There are still only a handful of users, so we want to expand the market with PayPay.

Yanase:

Currently, only about 10% of all users use online banking. Investing is about the same. In addition, only around 20% of the population owns a securities account. I want to change this situation and create a new market for the non-use majority! I believe there’s huge potential there.

Kawata:

Even if we are at the top in shares, we are only talking about a small domain.
I want us to seize the opportunities available in this large population.
To achieve this, we want to first grow the number of PayPay users. We need to become a presence that makes people think, “I might want to experiment with PayPay.”

Yanase:

We believe that by combining PayPay with financial services, we can expand each other’s business opportunities. There is definitely a need for services for various life events, like education plans, end-of-life care, and inheritance. Also, simply by creating various wanted financial products, we can offer both young and old the appropriate ones. It’s cause for joy if the number of users increases as a result of finding PayPay convenient.

You could use data to suggest services and uses that suit the person.

Kawata:

In order to do that, we want to use our data capabilities to deliver services and products that are right for each person. Also, for example, we can use data to provide the right stuff to people who aren’t familiar with financial services or have never used them before. And by using data, plus seeing their usage, we can also better protect our users. Providing safety and security is absolutely essential in financial services. This is certainly one thing we need to include in the package!

Yanase:

Even with bonus management, many people around me enjoy looking at the chart every day. As a result, they started using PayPay on a daily basis and eventually started taking interest in purchasing financial instruments for the first time.

Kawata:

It’s fun to shop with that extra money! I feel like I got something extra. It also makes me want to brag to people, “I practically got it for free!” I hope this would be a catalyst for a positive chain of events.

Kawata-san, you are from Yahoo! JAPAN, and Yanase-san from SoftBank. This seems like a great opportunity to leverage your differences and strengths.

Yanase:

The question I ask is, “What kind of financial services do we want to create?” This is like chasing a moving target, so I believe that the company should always consider itself a startup, and grow by sprinting and constantly breaking boundaries. If you come to PayPay from the financial industry, you will be able to leap into the fray of and truly experience digitalization. It’s really dynamic and thrilling here. On top of that, the experience, knowledge, and connections to the outside world that you gain here will definitely come in handy in the future.

Kawata:

Going through trial and error with financial business as the pillar of our enterprise—I’m sure this will be a unique and fulfilling experience, as the finance industry is a crucial part of the economy. PayPay’s in-house development and production capabilities, combined with the strengths of the SoftBank Group’s banks, securities, and credit cards, as well as the media and services of Yahoo! JAPAN and LINE, can elevate us to become the fintech company.

In the process of innovation, opinions may vary throughout the company, or conflicts and misinterpretations may occur. How do you resolve them?

Yanase:

This may have become our corporate culture by now, but at PayPay, users come first, then merchants, and finally our business. Large companies tend to think about the third—business—first, but at PayPay, we are user-first through and through.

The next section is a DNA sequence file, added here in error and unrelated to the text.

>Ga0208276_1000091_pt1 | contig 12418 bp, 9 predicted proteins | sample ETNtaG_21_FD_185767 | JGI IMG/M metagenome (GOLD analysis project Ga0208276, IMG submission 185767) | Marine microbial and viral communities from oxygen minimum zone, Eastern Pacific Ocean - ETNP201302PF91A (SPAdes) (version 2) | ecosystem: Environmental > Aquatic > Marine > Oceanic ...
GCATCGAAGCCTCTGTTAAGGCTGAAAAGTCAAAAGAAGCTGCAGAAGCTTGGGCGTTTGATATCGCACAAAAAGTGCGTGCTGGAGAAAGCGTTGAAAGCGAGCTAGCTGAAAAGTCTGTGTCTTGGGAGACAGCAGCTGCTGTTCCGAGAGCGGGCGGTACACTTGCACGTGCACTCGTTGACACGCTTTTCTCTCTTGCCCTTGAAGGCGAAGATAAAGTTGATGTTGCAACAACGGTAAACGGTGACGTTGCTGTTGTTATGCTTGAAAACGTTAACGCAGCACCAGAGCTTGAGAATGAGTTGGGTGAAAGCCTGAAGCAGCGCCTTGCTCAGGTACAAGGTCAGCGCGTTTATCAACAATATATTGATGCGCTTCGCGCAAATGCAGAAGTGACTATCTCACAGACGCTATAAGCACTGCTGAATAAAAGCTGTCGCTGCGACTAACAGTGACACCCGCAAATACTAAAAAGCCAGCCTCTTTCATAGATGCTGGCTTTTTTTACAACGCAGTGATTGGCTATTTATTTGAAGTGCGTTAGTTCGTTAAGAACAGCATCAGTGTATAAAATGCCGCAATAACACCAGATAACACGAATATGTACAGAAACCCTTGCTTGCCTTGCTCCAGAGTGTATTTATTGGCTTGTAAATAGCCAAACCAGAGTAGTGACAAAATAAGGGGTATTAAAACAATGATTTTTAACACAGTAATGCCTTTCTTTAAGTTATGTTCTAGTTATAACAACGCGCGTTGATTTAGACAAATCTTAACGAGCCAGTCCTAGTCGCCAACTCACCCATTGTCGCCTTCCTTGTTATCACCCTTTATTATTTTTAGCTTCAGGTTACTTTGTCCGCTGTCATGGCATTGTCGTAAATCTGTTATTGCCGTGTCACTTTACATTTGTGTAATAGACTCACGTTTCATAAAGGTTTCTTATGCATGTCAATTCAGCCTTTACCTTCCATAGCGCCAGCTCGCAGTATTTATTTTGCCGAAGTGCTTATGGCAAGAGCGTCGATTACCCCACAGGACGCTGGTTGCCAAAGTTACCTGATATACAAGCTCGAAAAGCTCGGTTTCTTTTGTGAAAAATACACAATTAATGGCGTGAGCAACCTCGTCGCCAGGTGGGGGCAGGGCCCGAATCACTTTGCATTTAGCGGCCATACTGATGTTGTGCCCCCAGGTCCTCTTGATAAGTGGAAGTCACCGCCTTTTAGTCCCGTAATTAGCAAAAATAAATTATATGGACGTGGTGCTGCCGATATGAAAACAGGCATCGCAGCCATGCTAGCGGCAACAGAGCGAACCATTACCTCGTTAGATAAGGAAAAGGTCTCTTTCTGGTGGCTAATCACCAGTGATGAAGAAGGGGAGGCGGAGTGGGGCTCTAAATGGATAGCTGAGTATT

Kawata:

Yes. At PayPay, we have debates but surprisingly few disputes.

Yanase:

I guess because we always prioritize the user’s point of view, there are hardly any squabbles. Within the company, we’re always talking about the user’s perspective. It may be no exaggeration to say that we have a “user-only” perspective. Nakayama-san always tells us, “This is not ‘user-first!’ “

So, if users are the main focus, there is no mistake?

Yanase:

Exactly! If we prioritize our users, we can clearly see what the right answer is. When the business gets all the attention, the meaning of winning and losing becomes fuzzy depending on how you look at it, but when the user is at the center, there is no ambiguity.

Kawata:

Going forward, when we’re not sure about a measure, when I have conflicting opinions with colleagues from different backgrounds, or our focus deviates over a long period of time, I’ll repeatedly say, “Users are king!” That way, we won’t make any mistakes. I want to always keep this idea in mind and pass it on to those who join us in the future.

Yanase:

To do that, you need to be able to look at yourself objectively and say, “I’m facing an innovation dilemma right now.” At the same time, it’s absolutely necessary to have an environment that makes you realize, “I was only thinking about the business, wasn’t I?”

What kind of people do you want to work with?

Yanase:

A person who has knowledge and expertise in finance, but can also find issues that users—first of all, themselves—are not aware of, figure out solutions, follow through, and take on new challenges. If you want to create something new together in a place that is full of opportunities (admittedly somewhat chaotic), we’d be delighted to welcome you.

Kawata:

You can be experienced in finance, or even have no experience at all. Market conditions are constantly changing, so I would like to see people who can keep up with the shifting target.

Yanase:

I believe that Asia and East Asia will become an epicenter of mobile payments. Of course, there are many excellent services in other areas as well. Each country’s market has both shared and unique aspects, so it’s important to learn them, but originality is also crucial. I want to see people from all over the world who can think of and create their own models as they keep an eye on cutting-edge fintech products overseas.

Still Day 1.

Is it still Day 1?

Yanase:

Yes, it’s still Day 1.
We haven’t accomplished anything.
I’ve been working in fintech for five years counting from my days at SoftBank, but there’s just so much left undone.
That’s why we’re looking forward to new members joining us in creating the future of finance.

Special thanks: Masayoshi Yanase & Hiroki Kawata / Author: Az (PayPay Inside-Out Editorial Team) / Translator: Justin / Translation Editor: Kye
*Employees’ affiliations are as of the time of the interview.​​​​